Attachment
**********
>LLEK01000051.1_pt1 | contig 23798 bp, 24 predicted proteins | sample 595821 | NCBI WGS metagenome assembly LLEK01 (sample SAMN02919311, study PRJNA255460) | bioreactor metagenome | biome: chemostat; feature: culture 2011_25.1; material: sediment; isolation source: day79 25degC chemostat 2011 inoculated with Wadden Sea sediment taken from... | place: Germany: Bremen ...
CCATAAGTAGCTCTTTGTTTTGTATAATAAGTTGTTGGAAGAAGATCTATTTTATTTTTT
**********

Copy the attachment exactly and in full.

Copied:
>LLEK01000051.1_pt1 | contig 23798 bp, 24 predicted proteins | sample 595821 | NCBI WGS metagenome assembly LLEK01 (sample SAMN02919311, study PRJNA255460) | bioreactor metagenome | biome: chemostat; feature: culture 2011_25.1; material: sediment; isolation source: day79 25degC chemostat 2011 inoculated with Wadden Sea sediment taken from... | place: Germany: Bremen ...
CCATAAGTAGCTCTTTGTTTTGTATAATAAGTTGTTGGAAGAAGATCTATTTTATTTTTT